China protests at US bank sanctions
Cary Huang and Jane Cai in Beijing
Beijing yesterday reacted furiously to new Washington sanctions imposed on a Chinese bank owned and run by China National Petroleum Corporation (CNPC) over transactions with Iran.
The Foreign Ministry said it would lodge an official protest and warned that America's move would damage Sino-US relations. It also urged the White House to revoke the sanction.
'The US sanctions against Chinese financial institutions badly violate rules governing international relations and hurt China's interests,' said Foreign Ministry spokesman Qin Gang.
'China is strongly dissatisfied, it is firmly opposed to it and will raise solemn representations to the US from both Beijing and Washington.'
Qin's comments came after the United States imposed sanctions against Bank of Kunlun and Elaf Islamic Bank in Iraq for their involvement in Iran's energy sector, saying both 'facilitated transactions worth millions of dollars on behalf of Iranian banks'.
Kunlun, a mid-sized lender that CNPC directly controls, is seen by its parent firm as an important financial vehicle in its overseas expansion.
CNPC first acquired a 92 per cent stake in the Xinjiang-based Commercial Bank in 2009 and renamed it Bank of Kunlun a year later.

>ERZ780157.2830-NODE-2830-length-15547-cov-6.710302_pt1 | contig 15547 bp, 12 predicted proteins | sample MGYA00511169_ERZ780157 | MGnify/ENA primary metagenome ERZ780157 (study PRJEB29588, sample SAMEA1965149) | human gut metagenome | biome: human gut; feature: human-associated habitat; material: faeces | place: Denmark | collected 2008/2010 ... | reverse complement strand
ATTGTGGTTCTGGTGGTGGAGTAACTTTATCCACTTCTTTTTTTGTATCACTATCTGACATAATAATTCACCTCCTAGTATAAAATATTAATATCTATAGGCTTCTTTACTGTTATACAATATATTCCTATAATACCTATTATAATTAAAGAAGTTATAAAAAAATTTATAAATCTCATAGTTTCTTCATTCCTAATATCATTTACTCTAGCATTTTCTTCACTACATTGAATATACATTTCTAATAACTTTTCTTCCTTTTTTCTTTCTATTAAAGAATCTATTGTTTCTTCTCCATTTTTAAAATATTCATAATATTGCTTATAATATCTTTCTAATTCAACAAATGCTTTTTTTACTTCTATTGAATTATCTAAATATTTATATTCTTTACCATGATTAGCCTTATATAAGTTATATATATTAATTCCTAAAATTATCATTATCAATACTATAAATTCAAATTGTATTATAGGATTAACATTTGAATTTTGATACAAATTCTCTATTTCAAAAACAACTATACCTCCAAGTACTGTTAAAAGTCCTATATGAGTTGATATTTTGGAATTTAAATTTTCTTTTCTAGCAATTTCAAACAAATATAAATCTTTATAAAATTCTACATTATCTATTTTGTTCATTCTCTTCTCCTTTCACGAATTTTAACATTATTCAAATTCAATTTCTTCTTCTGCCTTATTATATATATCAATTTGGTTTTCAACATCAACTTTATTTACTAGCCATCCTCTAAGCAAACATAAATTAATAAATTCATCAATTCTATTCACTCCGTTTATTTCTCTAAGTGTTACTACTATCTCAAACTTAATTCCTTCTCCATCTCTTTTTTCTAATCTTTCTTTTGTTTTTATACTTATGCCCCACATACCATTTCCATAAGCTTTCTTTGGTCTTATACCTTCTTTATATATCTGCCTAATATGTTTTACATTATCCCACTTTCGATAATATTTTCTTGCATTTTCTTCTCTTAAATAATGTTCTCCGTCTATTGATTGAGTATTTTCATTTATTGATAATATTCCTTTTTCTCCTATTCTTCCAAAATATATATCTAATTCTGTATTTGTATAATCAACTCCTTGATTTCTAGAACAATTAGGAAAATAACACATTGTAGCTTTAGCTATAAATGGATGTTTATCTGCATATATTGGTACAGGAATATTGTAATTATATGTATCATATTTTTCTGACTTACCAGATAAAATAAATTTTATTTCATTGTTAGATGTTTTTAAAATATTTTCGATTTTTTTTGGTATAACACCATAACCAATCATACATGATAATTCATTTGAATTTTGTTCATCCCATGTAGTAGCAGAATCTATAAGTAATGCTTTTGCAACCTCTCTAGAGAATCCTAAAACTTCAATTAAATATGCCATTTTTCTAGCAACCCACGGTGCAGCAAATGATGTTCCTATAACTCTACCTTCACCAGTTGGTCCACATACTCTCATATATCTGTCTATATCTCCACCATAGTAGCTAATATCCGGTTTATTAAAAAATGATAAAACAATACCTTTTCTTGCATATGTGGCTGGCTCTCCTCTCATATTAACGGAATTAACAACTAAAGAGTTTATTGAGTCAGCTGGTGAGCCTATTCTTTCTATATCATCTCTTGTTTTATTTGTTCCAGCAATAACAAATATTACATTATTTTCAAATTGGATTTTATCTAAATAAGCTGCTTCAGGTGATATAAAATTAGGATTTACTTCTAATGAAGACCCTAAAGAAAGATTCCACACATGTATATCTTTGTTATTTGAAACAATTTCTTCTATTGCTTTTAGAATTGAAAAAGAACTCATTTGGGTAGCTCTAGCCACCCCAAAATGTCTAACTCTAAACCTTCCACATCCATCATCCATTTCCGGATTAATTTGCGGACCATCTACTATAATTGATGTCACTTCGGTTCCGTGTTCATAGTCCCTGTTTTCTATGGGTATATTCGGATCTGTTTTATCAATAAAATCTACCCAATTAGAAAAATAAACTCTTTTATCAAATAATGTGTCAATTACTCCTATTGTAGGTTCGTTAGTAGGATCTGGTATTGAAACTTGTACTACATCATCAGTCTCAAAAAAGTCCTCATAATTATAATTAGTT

Wang Guoliang, CNPC's chief financial officer, said in 2010 that CNPC planned to become 'the leading global energy company' by 2020 and that overseas expansion was key to that.
The oil giant also owns various financial businesses including insurance, leasing and trust companies. Kunlun is reported to have 130 billion yuan (HK$159.4 billion) of assets at the end of last year.
It has expanded fast in recent years, opening branches in oil-rich countries such as Kazakhstan.
The US sanctions against the bank were unlikely to have a significant impact on CNPC's oil business, said Lin Boqiang, head of Xiamen University's centre for energy economics research. 'I think it is a political gesture. The US wants to do something, so it targets a large importer of Iranian oil,' Lin said.
The banking dispute came after Washington and Beijing clashed last month over proposed United Nations sanctions against Syria, which were vetoed by China and Russia, provoking criticism by the Obama administration.
While the US exempted China on June 29 from legislation passed this year aimed at sanctioning financial institutions that did business with Iran's energy sector, the US invoked a 2010 law to sanction Kunlun.
The US said on Tuesday that Kunlun had provided 'significant financial services to more than six Iranian banks' that were on America's sanctions list.